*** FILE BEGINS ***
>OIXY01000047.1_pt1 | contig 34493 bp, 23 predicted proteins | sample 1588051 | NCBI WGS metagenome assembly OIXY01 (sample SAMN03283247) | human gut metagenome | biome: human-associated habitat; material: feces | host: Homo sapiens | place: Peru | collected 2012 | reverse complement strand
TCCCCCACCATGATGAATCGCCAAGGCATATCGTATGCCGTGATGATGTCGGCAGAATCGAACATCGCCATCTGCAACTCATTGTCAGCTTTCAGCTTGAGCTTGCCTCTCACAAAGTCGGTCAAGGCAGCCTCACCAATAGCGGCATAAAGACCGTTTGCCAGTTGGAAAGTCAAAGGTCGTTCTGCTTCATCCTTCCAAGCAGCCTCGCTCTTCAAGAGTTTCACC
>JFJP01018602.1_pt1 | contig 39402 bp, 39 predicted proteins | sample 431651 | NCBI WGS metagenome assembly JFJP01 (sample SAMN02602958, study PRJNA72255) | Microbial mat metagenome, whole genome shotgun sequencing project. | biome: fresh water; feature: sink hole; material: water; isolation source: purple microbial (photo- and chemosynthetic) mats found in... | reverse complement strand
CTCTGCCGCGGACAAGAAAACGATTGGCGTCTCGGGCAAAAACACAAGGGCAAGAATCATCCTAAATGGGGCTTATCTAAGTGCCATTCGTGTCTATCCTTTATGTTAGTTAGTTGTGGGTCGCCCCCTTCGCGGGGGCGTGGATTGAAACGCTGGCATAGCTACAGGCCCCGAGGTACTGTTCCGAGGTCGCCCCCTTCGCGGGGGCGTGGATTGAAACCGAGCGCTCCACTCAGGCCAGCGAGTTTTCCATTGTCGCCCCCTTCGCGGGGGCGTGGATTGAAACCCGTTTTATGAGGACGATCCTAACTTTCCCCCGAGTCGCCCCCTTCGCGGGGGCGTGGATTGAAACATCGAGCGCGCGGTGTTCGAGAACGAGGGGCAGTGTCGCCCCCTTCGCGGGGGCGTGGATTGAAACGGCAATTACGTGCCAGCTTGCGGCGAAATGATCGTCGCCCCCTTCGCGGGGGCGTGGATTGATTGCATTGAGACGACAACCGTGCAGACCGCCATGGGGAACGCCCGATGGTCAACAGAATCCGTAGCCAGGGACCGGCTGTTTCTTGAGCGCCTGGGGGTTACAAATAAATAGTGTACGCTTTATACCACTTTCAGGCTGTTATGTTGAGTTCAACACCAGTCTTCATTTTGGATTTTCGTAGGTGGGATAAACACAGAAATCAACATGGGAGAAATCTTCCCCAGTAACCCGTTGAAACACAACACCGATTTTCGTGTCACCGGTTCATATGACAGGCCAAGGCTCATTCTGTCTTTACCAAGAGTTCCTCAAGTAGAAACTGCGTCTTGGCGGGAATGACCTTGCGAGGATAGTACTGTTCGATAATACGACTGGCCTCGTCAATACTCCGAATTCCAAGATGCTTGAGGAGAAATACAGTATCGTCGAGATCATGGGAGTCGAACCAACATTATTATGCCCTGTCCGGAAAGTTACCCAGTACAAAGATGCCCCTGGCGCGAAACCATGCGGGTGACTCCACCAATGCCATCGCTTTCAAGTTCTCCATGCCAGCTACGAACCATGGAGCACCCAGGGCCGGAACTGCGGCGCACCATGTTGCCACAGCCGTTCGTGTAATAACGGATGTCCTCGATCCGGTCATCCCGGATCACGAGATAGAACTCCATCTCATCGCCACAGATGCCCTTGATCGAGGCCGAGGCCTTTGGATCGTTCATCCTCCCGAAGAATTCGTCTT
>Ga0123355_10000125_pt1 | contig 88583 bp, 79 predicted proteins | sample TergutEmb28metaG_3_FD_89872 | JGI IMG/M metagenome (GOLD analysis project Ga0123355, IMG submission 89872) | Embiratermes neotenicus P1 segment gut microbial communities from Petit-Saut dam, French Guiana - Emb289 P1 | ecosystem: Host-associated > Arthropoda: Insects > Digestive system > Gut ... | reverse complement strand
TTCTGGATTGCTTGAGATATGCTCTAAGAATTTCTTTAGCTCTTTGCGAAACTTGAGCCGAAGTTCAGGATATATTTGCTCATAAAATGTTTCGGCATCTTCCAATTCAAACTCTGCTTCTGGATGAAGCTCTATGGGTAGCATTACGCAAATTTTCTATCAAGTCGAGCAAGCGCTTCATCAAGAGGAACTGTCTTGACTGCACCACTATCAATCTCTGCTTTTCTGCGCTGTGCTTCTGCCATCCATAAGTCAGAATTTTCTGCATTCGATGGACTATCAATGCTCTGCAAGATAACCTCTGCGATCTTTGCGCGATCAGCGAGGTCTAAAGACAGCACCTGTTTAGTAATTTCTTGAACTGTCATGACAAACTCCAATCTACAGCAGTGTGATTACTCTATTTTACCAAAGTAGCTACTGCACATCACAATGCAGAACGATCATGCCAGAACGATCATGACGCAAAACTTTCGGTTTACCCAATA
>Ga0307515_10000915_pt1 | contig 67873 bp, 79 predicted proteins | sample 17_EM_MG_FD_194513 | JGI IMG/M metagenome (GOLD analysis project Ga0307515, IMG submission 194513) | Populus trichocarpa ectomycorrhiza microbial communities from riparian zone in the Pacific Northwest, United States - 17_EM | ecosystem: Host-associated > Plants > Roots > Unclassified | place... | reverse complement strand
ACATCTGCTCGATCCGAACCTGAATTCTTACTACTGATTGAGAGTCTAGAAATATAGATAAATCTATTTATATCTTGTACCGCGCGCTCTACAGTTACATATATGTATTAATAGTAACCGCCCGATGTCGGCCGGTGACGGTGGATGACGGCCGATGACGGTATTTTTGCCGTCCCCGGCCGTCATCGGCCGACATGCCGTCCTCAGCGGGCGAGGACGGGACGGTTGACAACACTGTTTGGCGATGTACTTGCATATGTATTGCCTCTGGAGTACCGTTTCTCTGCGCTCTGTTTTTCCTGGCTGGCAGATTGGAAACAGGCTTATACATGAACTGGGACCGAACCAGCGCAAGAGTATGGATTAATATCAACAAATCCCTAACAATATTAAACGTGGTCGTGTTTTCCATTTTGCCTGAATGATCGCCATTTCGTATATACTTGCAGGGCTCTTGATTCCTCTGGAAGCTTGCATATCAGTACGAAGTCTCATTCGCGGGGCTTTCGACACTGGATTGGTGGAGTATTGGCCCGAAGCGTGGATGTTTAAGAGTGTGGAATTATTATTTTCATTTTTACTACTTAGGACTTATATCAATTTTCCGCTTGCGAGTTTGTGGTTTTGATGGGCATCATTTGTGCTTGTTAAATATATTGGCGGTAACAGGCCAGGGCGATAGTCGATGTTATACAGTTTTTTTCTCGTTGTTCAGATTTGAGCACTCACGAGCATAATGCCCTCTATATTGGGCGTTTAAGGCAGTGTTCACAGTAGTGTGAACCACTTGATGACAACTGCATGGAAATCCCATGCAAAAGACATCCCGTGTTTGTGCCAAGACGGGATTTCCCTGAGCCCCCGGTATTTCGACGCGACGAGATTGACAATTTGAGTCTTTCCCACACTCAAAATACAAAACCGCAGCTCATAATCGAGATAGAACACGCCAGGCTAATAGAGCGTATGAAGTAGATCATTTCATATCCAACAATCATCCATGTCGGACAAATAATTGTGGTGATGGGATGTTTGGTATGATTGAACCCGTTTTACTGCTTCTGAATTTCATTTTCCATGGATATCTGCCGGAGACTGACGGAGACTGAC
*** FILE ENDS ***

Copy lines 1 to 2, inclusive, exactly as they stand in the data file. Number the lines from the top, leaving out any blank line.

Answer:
>OIXY01000047.1_pt1 | contig 34493 bp, 23 predicted proteins | sample 1588051 | NCBI WGS metagenome assembly OIXY01 (sample SAMN03283247) | human gut metagenome | biome: human-associated habitat; material: feces | host: Homo sapiens | place: Peru | collected 2012 | reverse complement strand
TCCCCCACCATGATGAATCGCCAAGGCATATCGTATGCCGTGATGATGTCGGCAGAATCGAACATCGCCATCTGCAACTCATTGTCAGCTTTCAGCTTGAGCTTGCCTCTCACAAAGTCGGTCAAGGCAGCCTCACCAATAGCGGCATAAAGACCGTTTGCCAGTTGGAAAGTCAAAGGTCGTTCTGCTTCATCCTTCCAAGCAGCCTCGCTCTTCAAGAGTTTCACC